Watch out for ‘OSX Dok’ money stealing Mac phishing attack which mimics your online bank

“A recently discovered strain of Apple Mac malware has begun mimicking major banking websites in an effort to steal login details from victims,” Danny Palmer reports for ZDNet. “First uncovered in May, OSX.Dok affected all versions of Apple’s older OS X operating system and was initially used to spy on victims’ web traffic.”

“The malware was later modified to infect macOS users, and its latest variant has been updated to steal money and financial credentials, say researchers at Check Point,” Palmer reports. “This new Dok campaign is distributed via phishing emails relating to financial or tax matters, with the payload deployed via a malicious ZIP file that victims are urged to run.”

Palmer reports, “Check Point warns the malware is still on the loose and will be a threat for some time to come, especially if the attackers continue to invest in advanced obfuscation techniques.”

Read more in the full article here.

MacDailyNews Take: As we wrote back in May regarding OSX/Dok:

Of course, never open an unexpected zip file, even if it’s from someone you know.

Apple blocks OSX/Dok communications-snooping malware – May 3, 2017
Nasty Mac malware bypasses Apple’s macOS Gatekeeper, undetectable by most antivirus apps – April 28, 2017


  1. I have to wonder if we need to start categorising these threats. There are so many steps required to get this malware that surely it must fall into the “idiot” category.

    An email from my bank containing a zip file… You’d have to monumentally stupid to do anything other than file it away as junk.

      1. Last week, when prompted to update my Chase banking app, a phishing attempt linked off the app store, offered me free credit reporting as a new Chase offering. I didn’t bite, but I found it pretty disconcerting that it was sandwiched between me an an App Store download. It was a first of it’s kind for me.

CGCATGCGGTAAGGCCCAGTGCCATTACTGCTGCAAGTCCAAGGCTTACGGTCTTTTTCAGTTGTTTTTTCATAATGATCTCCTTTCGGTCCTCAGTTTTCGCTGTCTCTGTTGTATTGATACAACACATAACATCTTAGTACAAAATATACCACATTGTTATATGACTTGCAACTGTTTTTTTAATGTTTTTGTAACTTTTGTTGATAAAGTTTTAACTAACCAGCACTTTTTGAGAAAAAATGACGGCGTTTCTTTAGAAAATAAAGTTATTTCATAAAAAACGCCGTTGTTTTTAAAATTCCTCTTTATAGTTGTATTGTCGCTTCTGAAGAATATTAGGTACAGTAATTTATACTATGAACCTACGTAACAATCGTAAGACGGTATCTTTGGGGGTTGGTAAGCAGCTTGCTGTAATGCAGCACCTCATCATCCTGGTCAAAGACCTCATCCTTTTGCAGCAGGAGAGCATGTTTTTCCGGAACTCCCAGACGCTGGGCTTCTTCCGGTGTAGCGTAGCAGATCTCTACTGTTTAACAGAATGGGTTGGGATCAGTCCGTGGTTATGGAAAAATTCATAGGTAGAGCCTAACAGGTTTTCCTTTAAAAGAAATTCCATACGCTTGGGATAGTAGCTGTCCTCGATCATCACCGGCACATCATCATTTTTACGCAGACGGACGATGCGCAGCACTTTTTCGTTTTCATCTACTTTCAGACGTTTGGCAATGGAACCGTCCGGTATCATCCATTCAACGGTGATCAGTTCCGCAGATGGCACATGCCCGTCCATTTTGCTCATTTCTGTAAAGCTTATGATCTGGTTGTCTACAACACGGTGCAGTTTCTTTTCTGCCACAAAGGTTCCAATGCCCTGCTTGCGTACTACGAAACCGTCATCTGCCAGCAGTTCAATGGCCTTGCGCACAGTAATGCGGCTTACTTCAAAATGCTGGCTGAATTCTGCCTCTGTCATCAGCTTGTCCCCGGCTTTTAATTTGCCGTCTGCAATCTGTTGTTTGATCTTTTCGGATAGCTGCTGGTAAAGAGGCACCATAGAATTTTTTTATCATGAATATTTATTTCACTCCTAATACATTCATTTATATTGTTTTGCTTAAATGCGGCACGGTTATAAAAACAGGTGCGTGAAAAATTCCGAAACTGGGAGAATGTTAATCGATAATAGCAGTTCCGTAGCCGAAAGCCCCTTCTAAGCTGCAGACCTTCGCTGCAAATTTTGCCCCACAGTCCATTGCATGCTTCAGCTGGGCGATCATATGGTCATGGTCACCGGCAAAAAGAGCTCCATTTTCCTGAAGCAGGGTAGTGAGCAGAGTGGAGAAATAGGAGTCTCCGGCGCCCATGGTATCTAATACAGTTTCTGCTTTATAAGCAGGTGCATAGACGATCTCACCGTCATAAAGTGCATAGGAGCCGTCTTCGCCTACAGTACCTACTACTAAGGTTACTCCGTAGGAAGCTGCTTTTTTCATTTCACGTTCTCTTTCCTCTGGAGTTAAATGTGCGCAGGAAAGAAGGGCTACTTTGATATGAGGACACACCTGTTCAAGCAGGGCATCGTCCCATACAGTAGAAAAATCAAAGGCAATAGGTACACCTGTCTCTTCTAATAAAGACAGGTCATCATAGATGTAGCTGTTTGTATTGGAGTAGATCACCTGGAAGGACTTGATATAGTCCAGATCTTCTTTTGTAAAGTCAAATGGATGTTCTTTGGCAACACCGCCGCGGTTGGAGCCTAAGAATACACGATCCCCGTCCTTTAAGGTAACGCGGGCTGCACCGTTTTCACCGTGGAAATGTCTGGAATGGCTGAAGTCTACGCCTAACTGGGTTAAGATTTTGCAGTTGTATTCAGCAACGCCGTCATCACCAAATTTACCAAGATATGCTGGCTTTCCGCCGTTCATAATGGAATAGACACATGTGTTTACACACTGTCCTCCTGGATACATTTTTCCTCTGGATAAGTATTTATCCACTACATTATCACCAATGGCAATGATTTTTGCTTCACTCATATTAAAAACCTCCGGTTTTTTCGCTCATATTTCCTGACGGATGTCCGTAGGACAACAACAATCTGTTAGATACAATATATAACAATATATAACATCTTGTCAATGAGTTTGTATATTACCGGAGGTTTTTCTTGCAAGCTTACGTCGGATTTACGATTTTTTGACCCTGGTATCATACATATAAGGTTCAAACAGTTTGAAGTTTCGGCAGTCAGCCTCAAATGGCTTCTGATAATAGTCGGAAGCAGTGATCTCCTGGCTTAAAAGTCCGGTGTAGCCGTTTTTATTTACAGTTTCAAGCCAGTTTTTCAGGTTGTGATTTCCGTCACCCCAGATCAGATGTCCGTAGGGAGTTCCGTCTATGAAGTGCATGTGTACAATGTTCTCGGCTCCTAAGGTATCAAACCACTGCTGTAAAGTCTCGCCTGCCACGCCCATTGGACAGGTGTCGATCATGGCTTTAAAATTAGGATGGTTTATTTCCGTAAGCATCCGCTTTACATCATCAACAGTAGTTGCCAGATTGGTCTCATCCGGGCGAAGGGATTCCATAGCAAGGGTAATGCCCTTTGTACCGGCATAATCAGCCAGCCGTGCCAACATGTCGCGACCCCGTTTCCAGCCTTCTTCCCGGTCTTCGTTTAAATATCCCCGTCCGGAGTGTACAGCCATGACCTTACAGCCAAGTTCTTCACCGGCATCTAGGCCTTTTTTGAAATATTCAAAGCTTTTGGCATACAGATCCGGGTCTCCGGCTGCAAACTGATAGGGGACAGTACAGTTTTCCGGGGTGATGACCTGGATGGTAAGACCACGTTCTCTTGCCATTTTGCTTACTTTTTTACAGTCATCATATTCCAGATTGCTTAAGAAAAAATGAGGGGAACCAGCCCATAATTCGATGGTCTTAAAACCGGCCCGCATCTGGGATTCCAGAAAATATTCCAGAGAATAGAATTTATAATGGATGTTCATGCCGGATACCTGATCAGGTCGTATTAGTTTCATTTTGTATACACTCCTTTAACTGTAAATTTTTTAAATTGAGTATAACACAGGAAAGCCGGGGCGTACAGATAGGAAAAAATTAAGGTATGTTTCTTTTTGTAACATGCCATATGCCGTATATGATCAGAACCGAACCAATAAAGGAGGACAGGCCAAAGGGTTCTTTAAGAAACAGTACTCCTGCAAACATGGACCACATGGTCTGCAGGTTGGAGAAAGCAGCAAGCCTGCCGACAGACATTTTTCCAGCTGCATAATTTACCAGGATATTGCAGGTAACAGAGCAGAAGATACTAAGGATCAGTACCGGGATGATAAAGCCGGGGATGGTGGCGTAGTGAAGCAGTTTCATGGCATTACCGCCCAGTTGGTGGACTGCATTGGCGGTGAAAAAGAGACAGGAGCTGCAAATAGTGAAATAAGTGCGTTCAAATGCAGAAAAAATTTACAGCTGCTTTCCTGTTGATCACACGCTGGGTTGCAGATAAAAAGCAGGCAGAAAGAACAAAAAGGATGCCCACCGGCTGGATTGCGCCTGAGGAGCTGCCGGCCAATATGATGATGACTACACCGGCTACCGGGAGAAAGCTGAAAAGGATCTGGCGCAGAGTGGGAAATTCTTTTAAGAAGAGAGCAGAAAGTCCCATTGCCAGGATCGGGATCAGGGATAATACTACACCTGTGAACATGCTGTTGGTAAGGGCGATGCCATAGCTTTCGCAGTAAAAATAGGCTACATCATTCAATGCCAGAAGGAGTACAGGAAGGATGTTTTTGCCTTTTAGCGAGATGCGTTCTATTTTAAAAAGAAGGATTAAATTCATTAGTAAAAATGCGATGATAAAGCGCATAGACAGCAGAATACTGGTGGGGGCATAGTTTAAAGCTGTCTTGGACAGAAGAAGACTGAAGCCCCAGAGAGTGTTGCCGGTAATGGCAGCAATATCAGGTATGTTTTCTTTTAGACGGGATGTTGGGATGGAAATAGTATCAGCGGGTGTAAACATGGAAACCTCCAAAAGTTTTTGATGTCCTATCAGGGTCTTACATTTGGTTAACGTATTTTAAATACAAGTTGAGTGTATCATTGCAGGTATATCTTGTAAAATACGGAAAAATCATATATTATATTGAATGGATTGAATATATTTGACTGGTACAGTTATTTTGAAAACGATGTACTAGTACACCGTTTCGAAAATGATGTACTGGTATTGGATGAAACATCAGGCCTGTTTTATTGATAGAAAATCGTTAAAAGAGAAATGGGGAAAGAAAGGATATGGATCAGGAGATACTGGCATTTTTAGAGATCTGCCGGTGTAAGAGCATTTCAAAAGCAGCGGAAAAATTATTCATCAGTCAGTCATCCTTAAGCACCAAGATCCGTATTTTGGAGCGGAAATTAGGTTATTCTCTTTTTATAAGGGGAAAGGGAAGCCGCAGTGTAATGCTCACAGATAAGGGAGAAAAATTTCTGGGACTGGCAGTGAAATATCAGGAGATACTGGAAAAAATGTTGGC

2. I never even click on a link in any email to any login page. Ever. If I want to check my accounts I will login to them myself – not via a hotlink.
    In Mail, click on the name of the sender. If there is a mismatch it is highly likely spear phishing.
    In Safari on a webpage, click on the lock in the address bar and you can see certificate info.
    Anything I download is scanned for malware by my Intego SW.

  3. OSX.Trojan.Dok has been around since April. We’re now on the third version.

    Phishing has bombarding victim’s email for years. During the last two years it has become a steady flood to the point where one should NEVER click on ANYTHING in ANY email EVER.

    Actually, there is a simple way to check if the links in any email are legitimate, but apparently it’s ‘simple’ only to we techies. So stick to the advice above.

    Me Stuff:
    When I get phishing email I:
    1) Report it to, like I report ALL spam I receive.
    2) I forward the phishing email to the company being FAKED in the email. I have a list of phishing forwarding addresses for most companies. Some companies don’t care and instead tell victims to forward phishing email to the FTC, Federal Trade Commission.

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